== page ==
Getting Acquainted with Old Yella
  |  First Published: December 2002

WHETHER you’re an experienced impoundment angler or a beginner, it pays to keep your options open when fishing one of South East Queensland’s impoundments. Bass are our premier southern impoundment species and there are many ways to target them. However, there’s another species that grows bigger and is just as keen to take a lure – the humble yellowbelly!

Yellowbelly have been very active throughout the southern dams this Spring, and the action should continue right through Summer. These fish are very keen on trolled lures, and they also take spinnerbaits, soft plastics and even fly when they’re in the mood! Yellowbelly are well known for slamming lures particularly hard, but some of the big female yellas do give up the fight pretty quickly. The eating quality of the bigger fish is fairly poor, but they’re a worthy adversary and good fun for kids and beginners.

If you’re taking friends or the kids out for a day of fun fishing, it’s hard to go past trolling for yellowbelly on lures as a great social way to fish. Even keen bass anglers experience frustrating days when the bass are spread out and fussy, and days like these are a great for trying something different. As an example, let me tell you about a trip I made to Somerset a couple of weeks back with my workmates Stan and Dan.


Stan is a mad-keen lure fisherman who recently moved to Brisbane from Darwin. Dan is also a mad fisherman, who’s relatively new to impoundment fishing. The trip came about after I offered to show Stan how to catch bass and yellowbelly on lures, and Dan was keen to come along.

Launching at the Spit, we headed up to Red Rock to fish for bass on soft plastics. I soon located some decent showings of bass on the sounder, but they weren’t really on the chew. Over the first couple of hours the fishing was very patchy. Dan had the most success, landing several bass on Sliders.

As the day warmed up the bass shut down even further, and we were having difficulty locating a decent show of bass on the sounder. To break the boredom, I suggested a change to lure trolling for yellowbelly. Neither Stan nor Dan had done this type of fishing before, and both were keen to give it a go.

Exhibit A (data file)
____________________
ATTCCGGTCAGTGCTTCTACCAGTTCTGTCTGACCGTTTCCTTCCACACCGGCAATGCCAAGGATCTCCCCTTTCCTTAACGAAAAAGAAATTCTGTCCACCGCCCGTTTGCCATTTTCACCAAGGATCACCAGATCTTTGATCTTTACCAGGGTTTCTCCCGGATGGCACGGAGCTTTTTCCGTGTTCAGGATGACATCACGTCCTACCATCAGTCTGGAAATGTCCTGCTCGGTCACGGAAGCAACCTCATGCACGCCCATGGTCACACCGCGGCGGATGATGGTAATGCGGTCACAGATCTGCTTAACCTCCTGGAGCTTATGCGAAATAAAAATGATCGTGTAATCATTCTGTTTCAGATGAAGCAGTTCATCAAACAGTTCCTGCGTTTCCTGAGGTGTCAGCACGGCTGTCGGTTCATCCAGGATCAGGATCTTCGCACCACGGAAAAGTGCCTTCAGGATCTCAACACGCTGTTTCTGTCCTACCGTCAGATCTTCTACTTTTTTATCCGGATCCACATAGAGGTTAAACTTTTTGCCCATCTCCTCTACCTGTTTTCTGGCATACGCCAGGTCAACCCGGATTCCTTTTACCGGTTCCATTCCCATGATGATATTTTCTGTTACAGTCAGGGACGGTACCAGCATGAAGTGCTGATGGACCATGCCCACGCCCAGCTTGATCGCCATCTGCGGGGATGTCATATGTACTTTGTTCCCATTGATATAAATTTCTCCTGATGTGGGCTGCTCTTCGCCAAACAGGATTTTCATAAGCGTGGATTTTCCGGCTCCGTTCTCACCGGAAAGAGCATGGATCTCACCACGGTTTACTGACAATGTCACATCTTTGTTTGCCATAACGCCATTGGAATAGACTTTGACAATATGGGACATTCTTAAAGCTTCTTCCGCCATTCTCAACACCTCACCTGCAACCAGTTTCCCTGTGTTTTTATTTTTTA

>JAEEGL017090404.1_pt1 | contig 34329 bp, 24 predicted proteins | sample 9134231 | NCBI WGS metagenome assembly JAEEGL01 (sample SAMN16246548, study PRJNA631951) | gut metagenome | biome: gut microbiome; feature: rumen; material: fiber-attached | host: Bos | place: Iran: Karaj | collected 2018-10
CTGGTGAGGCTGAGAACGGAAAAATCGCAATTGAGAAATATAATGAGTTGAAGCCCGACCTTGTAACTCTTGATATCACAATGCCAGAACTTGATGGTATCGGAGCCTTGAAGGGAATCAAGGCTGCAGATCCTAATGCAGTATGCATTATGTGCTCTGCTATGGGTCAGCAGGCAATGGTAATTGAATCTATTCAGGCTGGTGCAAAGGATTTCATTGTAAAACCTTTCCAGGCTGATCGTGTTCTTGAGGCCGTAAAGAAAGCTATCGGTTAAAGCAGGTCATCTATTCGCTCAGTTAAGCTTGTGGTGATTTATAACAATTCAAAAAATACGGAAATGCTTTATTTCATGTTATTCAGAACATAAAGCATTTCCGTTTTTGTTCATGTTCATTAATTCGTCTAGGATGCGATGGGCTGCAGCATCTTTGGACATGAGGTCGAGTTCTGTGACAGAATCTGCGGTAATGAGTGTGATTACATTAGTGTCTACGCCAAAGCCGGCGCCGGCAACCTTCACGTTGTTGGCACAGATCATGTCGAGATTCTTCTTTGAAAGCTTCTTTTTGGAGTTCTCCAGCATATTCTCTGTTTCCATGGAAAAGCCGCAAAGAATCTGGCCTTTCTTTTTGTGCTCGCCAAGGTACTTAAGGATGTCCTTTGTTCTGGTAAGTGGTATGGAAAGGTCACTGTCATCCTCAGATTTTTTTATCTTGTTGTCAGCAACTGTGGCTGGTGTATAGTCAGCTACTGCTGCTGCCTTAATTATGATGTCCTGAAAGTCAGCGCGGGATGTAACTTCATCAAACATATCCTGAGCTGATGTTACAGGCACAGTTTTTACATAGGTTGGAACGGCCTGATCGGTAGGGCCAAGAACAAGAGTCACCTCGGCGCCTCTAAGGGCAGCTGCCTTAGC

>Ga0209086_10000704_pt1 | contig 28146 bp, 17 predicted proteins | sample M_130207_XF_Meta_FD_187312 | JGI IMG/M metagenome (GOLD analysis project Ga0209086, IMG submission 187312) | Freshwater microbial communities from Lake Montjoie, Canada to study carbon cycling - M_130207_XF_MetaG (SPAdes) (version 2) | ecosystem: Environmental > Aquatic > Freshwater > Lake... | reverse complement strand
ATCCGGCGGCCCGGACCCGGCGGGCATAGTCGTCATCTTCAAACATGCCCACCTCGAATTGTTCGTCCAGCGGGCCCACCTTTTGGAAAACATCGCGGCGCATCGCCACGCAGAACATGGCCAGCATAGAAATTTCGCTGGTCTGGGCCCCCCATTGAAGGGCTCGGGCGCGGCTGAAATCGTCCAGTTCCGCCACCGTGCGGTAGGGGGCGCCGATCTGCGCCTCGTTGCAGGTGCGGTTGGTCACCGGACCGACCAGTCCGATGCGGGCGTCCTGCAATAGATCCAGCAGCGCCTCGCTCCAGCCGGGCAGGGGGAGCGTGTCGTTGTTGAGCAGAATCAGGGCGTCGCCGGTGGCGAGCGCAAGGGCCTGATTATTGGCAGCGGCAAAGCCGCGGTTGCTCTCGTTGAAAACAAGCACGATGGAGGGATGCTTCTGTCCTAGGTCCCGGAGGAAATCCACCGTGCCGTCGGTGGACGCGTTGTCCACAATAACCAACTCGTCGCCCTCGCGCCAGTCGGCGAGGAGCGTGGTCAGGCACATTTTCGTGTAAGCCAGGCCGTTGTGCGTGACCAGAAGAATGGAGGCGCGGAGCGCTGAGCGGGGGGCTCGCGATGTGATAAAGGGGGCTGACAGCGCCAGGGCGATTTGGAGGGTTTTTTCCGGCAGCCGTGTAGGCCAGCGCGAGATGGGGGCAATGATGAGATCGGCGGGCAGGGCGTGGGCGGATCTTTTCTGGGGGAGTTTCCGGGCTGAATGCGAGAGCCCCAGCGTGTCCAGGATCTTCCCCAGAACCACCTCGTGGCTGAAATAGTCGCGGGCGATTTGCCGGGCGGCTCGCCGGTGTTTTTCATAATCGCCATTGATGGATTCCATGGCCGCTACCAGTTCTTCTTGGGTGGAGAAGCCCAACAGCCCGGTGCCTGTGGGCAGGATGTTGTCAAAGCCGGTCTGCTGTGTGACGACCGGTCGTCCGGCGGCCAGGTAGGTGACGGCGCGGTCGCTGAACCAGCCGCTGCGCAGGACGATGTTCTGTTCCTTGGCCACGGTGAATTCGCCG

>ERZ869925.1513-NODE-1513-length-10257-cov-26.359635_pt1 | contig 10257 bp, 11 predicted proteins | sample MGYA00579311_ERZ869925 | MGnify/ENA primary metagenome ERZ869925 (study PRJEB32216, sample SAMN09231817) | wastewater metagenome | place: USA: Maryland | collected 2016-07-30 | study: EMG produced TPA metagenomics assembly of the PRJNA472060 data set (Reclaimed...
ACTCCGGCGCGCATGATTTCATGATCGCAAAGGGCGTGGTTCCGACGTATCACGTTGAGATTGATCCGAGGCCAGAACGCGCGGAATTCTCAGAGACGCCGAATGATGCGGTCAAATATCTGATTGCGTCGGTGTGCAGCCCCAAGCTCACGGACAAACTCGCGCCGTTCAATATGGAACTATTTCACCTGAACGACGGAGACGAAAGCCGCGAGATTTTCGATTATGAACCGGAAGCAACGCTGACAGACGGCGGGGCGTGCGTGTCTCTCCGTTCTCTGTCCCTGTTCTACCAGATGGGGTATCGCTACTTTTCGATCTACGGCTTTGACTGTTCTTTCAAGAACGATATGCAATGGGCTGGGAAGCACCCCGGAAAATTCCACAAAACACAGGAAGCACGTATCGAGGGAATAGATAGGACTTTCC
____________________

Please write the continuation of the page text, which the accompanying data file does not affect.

We headed over to the nearest rocky bank, set out a spread of deep diving lures and commenced trolling. My lure had barely reached optimal depth when I hooked and landed the first yellowbelly for the day. Another followed shortly after, and Stan started seriously eying off my lure. The next half hour yielded only a small bass and several snags, so we moved up the dam to banks across from Bay 13.

Over the next hour we landed half a dozen more good yellas, including a double hookup for Dan and myself on 49cm and 43cm yellowbellies. Stan caught his first ever yellowbelly and was pretty happy. The most successful lures were gold and purple Busy Moments, and an old favourite green Fysshe Somerset. We trolled on for a little while longer but the yellas went quiet, so we decided to have another go at the bass.

Heading back out into open water, we used the sounder to search for bass holding on the flats and the edges of the old creek line. This time we were more successful and found hungry bass sitting on the bottom in around 30 foot of water. The late afternoon session was much more enjoyable, with bites coming on each pass over the patch of fish. Although solid hookups were a little harder to come by, we all landed good fish before the school dispersed or we lost them. Stan capped off the day by pulling a nice 47cm fork-length bass on a 3-inch Atomic Shad.